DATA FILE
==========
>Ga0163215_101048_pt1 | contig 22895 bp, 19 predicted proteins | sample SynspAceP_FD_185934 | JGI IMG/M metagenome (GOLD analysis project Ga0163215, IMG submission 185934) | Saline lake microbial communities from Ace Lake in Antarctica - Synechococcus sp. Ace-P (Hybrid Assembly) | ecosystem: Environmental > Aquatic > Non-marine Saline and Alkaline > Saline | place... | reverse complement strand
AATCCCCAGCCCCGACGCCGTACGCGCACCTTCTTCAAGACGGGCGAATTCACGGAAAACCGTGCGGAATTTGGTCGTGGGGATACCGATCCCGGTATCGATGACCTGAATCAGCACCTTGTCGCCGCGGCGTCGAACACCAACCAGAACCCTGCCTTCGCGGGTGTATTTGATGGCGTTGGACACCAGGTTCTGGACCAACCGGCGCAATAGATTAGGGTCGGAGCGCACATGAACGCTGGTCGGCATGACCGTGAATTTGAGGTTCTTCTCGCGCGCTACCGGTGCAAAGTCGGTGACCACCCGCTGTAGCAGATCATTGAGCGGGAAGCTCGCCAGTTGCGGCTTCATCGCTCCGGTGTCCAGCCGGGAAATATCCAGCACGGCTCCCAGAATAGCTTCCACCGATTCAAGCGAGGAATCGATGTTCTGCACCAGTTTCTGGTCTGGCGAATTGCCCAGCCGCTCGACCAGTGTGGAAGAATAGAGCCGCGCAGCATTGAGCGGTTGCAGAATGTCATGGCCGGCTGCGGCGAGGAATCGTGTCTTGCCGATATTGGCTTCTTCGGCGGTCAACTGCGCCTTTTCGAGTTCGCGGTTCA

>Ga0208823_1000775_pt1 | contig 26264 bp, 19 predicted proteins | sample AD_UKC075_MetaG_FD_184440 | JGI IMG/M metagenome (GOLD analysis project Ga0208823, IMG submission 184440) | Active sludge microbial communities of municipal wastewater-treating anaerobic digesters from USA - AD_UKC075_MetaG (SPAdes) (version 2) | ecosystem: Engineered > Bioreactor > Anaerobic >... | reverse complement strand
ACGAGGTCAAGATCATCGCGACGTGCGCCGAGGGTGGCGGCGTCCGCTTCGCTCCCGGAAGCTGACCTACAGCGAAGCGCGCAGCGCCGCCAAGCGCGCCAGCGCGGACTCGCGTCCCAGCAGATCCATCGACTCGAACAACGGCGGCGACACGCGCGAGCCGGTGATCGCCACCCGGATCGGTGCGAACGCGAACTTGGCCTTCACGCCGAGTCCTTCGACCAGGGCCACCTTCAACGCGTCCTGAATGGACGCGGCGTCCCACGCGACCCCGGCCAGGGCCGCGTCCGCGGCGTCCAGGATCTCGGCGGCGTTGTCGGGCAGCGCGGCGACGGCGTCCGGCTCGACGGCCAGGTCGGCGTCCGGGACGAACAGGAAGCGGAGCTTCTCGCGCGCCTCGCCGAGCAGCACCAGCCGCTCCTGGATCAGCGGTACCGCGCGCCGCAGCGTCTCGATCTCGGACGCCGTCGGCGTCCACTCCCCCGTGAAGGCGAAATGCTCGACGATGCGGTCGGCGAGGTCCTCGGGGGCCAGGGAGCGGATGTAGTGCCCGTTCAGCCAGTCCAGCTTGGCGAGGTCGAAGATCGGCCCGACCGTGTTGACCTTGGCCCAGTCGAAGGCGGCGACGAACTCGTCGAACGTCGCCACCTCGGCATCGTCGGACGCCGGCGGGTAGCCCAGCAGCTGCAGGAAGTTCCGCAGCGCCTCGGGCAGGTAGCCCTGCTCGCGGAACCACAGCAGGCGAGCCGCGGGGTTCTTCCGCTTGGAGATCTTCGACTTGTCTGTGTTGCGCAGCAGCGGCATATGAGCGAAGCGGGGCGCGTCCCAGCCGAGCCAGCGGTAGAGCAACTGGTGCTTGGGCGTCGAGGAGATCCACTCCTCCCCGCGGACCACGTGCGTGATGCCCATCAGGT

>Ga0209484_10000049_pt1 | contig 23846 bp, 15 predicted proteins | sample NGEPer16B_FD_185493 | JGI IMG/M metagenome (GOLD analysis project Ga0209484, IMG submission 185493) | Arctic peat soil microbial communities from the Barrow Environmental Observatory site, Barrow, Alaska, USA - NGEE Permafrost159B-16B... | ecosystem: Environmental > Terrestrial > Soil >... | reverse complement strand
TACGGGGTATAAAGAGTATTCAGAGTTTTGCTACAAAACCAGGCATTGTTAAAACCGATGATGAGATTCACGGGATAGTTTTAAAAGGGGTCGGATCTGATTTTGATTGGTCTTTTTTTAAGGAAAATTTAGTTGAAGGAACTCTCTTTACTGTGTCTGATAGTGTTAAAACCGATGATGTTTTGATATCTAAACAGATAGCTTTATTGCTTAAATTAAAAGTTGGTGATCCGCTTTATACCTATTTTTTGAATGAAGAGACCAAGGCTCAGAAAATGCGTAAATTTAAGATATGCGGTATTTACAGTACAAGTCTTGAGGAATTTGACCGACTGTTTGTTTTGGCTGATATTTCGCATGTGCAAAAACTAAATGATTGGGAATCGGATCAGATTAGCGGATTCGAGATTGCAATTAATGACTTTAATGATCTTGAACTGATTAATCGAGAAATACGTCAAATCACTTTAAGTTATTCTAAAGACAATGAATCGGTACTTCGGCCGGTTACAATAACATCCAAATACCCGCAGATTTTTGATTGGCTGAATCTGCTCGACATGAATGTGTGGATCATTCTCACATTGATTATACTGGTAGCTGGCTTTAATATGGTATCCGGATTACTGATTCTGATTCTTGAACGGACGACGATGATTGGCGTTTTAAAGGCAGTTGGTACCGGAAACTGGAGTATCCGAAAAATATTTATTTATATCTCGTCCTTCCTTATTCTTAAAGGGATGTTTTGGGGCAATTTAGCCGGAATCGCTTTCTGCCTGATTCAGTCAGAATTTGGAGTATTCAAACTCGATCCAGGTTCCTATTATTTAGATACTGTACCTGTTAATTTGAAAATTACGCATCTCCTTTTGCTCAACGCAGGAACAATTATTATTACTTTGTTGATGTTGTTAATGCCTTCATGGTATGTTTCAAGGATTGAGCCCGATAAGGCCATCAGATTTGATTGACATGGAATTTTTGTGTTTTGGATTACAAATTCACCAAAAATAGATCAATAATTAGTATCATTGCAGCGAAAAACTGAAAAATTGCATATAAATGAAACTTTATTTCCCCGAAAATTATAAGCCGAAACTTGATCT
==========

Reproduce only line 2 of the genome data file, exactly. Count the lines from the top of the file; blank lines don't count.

AATCCCCAGCCCCGACGCCGTACGCGCACCTTCTTCAAGACGGGCGAATTCACGGAAAACCGTGCGGAATTTGGTCGTGGGGATACCGATCCCGGTATCGATGACCTGAATCAGCACCTTGTCGCCGCGGCGTCGAACACCAACCAGAACCCTGCCTTCGCGGGTGTATTTGATGGCGTTGGACACCAGGTTCTGGACCAACCGGCGCAATAGATTAGGGTCGGAGCGCACATGAACGCTGGTCGGCATGACCGTGAATTTGAGGTTCTTCTCGCGCGCTACCGGTGCAAAGTCGGTGACCACCCGCTGTAGCAGATCATTGAGCGGGAAGCTCGCCAGTTGCGGCTTCATCGCTCCGGTGTCCAGCCGGGAAATATCCAGCACGGCTCCCAGAATAGCTTCCACCGATTCAAGCGAGGAATCGATGTTCTGCACCAGTTTCTGGTCTGGCGAATTGCCCAGCCGCTCGACCAGTGTGGAAGAATAGAGCCGCGCAGCATTGAGCGGTTGCAGAATGTCATGGCCGGCTGCGGCGAGGAATCGTGTCTTGCCGATATTGGCTTCTTCGGCGGTCAACTGCGCCTTTTCGAGTTCGCGGTTCA